Artist: Alice Cooper
Source: LP: Killer
Label: Warner Brothers
Alice Cooper (the singer, not the band) has made conflicting statements concerning the inspiration/subject matter of Desperado, from the Killer album. In the liner notes of Fistful Of Alice (and elsewhere) the flamboyant vocalist said the song was written about his friend Jim Morrison, who died in 1971, the same year Killer was released. However, he has also said (in a radio interview) that the song was inspired by Robert Vaughn's character in the film The Magnificent Seven. Whatever the song's origins, Desperado has proved to be one of the band's most popular numbers, appearing on various greatest hits compilations over the years.
Artist: Brian Auger's Oblivion Express
Title: A Better Land
Source: British import CD: Spirit Of Joy (originally released on LP: A Better Land)
Label: Polydor (original US label: RCA Victor)
Brian Auger first started getting attention as a member of the legendary British R&B band Steampacket, which featured vocalists Julie Driscoll, Rod Stewart and Long John Baldry. Auger had already been known in jazz circles for his piano work, but in 1964 he decided to form his own rock band, Trinity, with guitarist John McLaughlin. The reuniting of Auger and Driscoll following the demise of Steampacket in 1966 led to the Brian Auger Trinity being one of the first band's signed to the Marmalade label in 1967. Driscoll stayed with the Trinity until 1969; the Trinity itself lasted another year before Auger decided to return to his jazz roots with his new band, Oblivion Express, in 1971. Brian Auger's Oblivion Express was one of the first bands to combine jazz and rock, as can be heard on the title track of their first album, A Better Land. The growing popularity of jazz-rock fusion in the mid-1970s prompted Auger to relocate to the US, where he continues to record and perform.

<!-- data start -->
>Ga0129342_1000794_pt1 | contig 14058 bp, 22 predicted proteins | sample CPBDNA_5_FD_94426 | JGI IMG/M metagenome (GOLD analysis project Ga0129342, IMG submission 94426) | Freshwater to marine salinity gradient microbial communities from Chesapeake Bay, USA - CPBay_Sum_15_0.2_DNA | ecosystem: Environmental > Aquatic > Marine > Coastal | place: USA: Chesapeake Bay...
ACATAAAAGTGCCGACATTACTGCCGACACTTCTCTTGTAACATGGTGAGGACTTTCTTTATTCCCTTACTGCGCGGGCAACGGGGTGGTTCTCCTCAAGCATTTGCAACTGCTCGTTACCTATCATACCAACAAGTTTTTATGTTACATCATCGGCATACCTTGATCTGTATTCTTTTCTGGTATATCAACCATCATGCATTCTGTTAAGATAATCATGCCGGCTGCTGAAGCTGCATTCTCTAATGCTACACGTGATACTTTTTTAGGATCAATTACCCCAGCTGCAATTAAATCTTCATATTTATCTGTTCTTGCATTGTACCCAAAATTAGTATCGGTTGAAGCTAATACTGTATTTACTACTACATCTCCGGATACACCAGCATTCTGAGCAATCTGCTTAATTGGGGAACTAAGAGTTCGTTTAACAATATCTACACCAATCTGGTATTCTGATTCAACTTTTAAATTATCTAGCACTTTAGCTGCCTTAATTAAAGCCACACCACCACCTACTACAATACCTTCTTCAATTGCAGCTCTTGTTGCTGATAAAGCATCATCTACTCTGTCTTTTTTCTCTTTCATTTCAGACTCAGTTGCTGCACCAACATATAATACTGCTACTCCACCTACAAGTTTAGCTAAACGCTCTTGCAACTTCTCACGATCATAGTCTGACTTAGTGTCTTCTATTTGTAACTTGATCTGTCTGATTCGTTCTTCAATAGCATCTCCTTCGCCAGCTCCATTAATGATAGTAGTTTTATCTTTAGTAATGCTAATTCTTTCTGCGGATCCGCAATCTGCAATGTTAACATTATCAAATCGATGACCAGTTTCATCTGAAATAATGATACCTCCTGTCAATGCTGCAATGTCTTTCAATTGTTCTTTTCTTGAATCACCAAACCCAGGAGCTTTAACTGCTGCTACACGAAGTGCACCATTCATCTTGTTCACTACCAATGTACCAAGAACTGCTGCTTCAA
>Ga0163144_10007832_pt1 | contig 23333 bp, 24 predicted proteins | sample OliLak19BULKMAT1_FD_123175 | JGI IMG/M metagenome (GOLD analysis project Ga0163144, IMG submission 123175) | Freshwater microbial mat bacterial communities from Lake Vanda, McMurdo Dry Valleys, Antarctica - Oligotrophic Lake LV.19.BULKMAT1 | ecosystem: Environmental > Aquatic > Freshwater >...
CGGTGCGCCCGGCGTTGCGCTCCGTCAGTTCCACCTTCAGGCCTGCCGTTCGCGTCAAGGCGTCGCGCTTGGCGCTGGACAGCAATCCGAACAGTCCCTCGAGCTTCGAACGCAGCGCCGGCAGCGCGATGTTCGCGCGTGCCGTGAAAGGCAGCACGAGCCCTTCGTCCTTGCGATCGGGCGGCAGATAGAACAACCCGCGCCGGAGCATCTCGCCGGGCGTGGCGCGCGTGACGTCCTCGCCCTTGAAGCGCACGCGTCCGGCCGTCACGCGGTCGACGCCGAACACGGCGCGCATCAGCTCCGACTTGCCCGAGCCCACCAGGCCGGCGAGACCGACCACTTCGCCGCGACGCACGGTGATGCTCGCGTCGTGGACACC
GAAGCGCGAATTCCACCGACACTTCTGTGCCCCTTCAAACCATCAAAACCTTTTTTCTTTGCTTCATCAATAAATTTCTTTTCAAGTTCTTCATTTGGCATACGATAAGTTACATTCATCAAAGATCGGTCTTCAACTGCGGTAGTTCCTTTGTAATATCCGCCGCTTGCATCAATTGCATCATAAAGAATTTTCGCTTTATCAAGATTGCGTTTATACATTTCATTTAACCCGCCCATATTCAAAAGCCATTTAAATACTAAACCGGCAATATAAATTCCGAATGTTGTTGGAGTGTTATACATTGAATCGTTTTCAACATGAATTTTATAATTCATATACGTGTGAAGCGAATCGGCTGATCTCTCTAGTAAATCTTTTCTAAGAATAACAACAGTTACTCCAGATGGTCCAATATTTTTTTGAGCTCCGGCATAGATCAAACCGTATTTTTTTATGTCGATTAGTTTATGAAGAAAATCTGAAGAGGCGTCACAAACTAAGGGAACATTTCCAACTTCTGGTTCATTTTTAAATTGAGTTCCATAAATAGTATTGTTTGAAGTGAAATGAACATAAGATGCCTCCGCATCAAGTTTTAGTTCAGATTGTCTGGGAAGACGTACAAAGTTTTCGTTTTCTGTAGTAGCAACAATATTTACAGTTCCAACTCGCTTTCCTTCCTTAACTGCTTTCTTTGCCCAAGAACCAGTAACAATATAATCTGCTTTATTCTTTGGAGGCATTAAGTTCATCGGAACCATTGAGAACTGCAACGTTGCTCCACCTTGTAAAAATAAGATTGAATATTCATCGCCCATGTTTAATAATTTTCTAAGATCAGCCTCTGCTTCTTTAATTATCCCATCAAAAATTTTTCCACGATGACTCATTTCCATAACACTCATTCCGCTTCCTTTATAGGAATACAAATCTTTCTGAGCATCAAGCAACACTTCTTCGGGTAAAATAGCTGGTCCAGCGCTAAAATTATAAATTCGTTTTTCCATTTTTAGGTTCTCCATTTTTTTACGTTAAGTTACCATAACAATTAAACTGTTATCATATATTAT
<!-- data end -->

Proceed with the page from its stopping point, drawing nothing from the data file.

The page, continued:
Artist: Allman Brothers Band
Title: Whipping Post
Source: LP: At Fillmore East
Writer(s): Gregg Allman
Label: Mercury (original label: Capricorn)
Rolling Stone magazine once called the Allman Brothers Band's live recording of Whipping Post on the album At Fillmore East "The finest live rock performance ever committed to vinyl." So of course I had to go out and buy a vinyl copy of that classic album. For once, Rolling Stone got it right.
Artist: Carole King
Title: It's Too Late
Source: LP: Tapestry
One of the most successful songwriting teams in pop music history was the husband-and-wife combination of Gerry Goffin and Carole King. Starting with the 1960 Shirelles hit Will You Still Love Me Tomorrow, the pair turned out a string of best-sellers, including The Loco-Motion, Up On The Roof, Pleasant Valley Sunday and many other hit singles. King also had a recording career in the early 1960s, with her biggest hit being It Might as Well Rain Until September, a Goffin/King composition she recorded in 1962. By the middle of the decade, however, King had left her singing career, instead concentrating on motherhood and songwriting. In 1968, after she and Goffin divorced, King once again began performing. Her big breakthrough came in 1971 with the album Tapestry and it's lead single, It's Too Late, which went to the top of the charts in the US and Canada and made the top 10 in the UK and Australia. Since then Carole King has gone on to become one of the most successful singer/songwriters in history, both in the US and abroad.
Artist: Joy Of Cooking
Title: Beginning Tomorrow
Source: CD: Castles
Writer(s): Toni Brown
Label: Acadia/Evangeline (original label: Capitol)
Joy of Cooking was unique among folk-rock groups in that it was co-led by two female artists, both of whom had come from Berkeley's folk music scene: Multi-instrumentalist Toni Brown and guitarist Terry Garthwaite, who sang lead vocals as well. Between the two of them, they wrote all the band's original tunes. The rest of the lineup was Fritz Kasten on drums, Jeff Neighbor on bass and Ron Wilson on harp, tambourine and congas. After recording their second album in Los Angeles, the group opted to return to Berkeley for their third and final LP, Castles. Most of the songs on Castles, including Beginning Tomorrow, were written and sung by Brown.